The UK Government has no idea what fish is being caught in British waters according to Labour's Shadow Fisheries Spokesperson, Luke Pollard

The UK Government has no idea what fish is being caught in British waters according to Labour’s Shadow Fisheries Spokesperson, Luke Pollard

The UK has not carried out any at-sea inspections of British or foreign fishing vessels in UK waters during the first two months of 2021.

Fishermen and conservationists are furious as it has come to light that the UK Government has no idea what EU boats are catching, and that not one single EU vessel has been boarded for an at-sea inspection in the first two months of the year to even check what type of fishing gear they are using, nor fish they are catching despite millions being spent on new at-sea enforcement capabilities. 

UK fishermen are increasingly concerned at EU fishing vessels being able to fish unfettered by inspections and any scrutiny whatsoever, in particular as a new and unusual amount of fishing effort is being deployed by a Dutch-flagged and Dutch-owned French-flagged Fly-shooting fleet which uses anchors and huge nets. This method of fishing is capable of catching large amounts of non-quota species such as valuable red mullet and squid. Though the Trade and Cooperation Agreement (TCA) did permit for EU boats to fish for non-quota species at historic levels and in traditional areas it is difficult to see firstly how the Government have determined these levels, and clearly at the moment they have no idea of what is being caught.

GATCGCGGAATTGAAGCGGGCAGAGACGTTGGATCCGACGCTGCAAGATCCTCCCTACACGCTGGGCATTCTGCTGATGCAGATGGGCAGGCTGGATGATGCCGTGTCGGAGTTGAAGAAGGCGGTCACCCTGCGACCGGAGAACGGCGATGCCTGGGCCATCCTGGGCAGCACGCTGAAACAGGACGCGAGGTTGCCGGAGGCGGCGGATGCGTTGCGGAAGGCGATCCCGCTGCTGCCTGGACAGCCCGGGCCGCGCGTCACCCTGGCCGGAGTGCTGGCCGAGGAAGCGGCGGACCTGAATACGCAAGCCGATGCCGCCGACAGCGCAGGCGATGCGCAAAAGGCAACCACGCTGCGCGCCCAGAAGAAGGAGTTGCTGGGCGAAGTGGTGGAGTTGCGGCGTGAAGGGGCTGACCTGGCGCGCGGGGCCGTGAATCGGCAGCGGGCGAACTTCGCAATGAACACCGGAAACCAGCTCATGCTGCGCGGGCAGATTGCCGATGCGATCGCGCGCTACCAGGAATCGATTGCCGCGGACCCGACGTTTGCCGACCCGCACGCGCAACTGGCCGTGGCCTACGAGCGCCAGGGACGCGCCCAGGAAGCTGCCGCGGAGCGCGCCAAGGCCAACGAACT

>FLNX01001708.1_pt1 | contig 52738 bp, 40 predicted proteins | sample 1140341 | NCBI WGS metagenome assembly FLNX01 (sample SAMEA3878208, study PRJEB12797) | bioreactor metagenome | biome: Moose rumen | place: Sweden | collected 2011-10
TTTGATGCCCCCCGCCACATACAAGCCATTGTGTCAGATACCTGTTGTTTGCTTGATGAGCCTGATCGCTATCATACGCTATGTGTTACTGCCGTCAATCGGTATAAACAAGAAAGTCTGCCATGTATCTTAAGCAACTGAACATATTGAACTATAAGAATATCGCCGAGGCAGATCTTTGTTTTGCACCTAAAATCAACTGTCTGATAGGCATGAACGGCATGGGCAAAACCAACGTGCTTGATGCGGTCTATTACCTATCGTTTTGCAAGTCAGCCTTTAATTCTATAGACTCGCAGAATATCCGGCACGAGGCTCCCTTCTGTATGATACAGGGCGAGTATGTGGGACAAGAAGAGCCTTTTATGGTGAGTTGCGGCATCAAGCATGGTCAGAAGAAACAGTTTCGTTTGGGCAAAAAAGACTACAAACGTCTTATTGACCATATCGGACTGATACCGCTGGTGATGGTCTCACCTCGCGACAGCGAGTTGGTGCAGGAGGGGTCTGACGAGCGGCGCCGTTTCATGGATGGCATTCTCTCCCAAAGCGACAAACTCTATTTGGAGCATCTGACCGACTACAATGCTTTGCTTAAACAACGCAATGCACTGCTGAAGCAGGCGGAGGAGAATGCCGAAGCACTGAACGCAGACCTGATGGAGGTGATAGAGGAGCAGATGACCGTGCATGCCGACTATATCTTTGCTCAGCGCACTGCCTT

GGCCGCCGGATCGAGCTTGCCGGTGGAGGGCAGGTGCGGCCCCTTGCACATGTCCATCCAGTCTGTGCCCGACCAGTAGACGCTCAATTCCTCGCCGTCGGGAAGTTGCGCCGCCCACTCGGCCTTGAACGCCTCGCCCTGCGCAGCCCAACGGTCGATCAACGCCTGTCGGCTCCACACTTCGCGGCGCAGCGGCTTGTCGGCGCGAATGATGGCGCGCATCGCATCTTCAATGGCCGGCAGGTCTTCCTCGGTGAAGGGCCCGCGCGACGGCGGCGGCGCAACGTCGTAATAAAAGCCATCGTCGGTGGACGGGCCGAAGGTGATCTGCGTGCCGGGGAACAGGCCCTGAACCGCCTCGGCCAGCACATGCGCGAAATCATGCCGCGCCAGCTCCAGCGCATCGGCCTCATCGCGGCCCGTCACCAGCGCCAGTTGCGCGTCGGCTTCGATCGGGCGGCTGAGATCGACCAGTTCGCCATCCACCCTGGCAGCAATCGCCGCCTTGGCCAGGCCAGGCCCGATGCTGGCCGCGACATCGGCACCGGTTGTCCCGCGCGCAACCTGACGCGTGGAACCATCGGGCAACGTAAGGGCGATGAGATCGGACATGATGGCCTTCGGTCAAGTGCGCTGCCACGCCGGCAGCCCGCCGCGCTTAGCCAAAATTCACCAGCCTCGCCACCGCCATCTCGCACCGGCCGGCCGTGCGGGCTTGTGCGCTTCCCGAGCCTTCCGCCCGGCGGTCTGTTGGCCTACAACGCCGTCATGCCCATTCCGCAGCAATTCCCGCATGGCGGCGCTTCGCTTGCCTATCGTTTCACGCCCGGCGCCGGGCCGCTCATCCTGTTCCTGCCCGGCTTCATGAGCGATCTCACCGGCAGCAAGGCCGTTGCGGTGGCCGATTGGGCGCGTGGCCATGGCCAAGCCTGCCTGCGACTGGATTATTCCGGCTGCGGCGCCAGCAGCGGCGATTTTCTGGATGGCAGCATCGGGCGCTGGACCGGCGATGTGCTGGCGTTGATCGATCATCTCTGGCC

UK fishermen also increasingly concerned about the quantities of Sea Bass being sold on French and Dutch markets despite it being a closed season in British waters. This has called into question, the Marine Management Organisation’s frequency of at-sea inspections, especially on EU fishing vessels.

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This question on at-sea inspections was first posed by SNP MP, Deidre Brock who had asked the Secretary of State, “What quantities of each species of fish have been caught by vessels on the EU Vessels List in (a) Scottish waters, (b) English waters, (c) Welsh waters and (d) Northern Irish waters since 1 January 2021?”

On 26 January, Parliamentary under Secretary for State, Victoria Prentis, MP replied “The UK does not currently have access to a comprehensive feed of all data covering volumes of fish caught in the UK Exclusive Economic Zone by EU registered fishing vessels. The UK-EU Trade and Cooperation Agreement provides the framework for continued data exchange and we are currently engaged in ongoing technical conversations with the European Commission to rapidly establish a mechanism to allow sharing of this data moving forward.”

According to the Minister, since the end of the transition period with the EU on 31 December 2020, no at-sea inspections onboard any vessel, UK or EU has been carried out by the MMO.

The latest news that no at-sea inspections were carried out in February was revealed under questioning from Labour’s Shadow Fisheries Secretary, Luke Pollard who is the MP for Plymouth, Sutton and Devonport.

Mr Pollard asked Ms Prentis how many at-sea inspections had been undertaken by the Department of Environment, Food and Rural Affairs (Defra) during the month of February, which included (a) British and (b) overseas fishing boats in February 2021?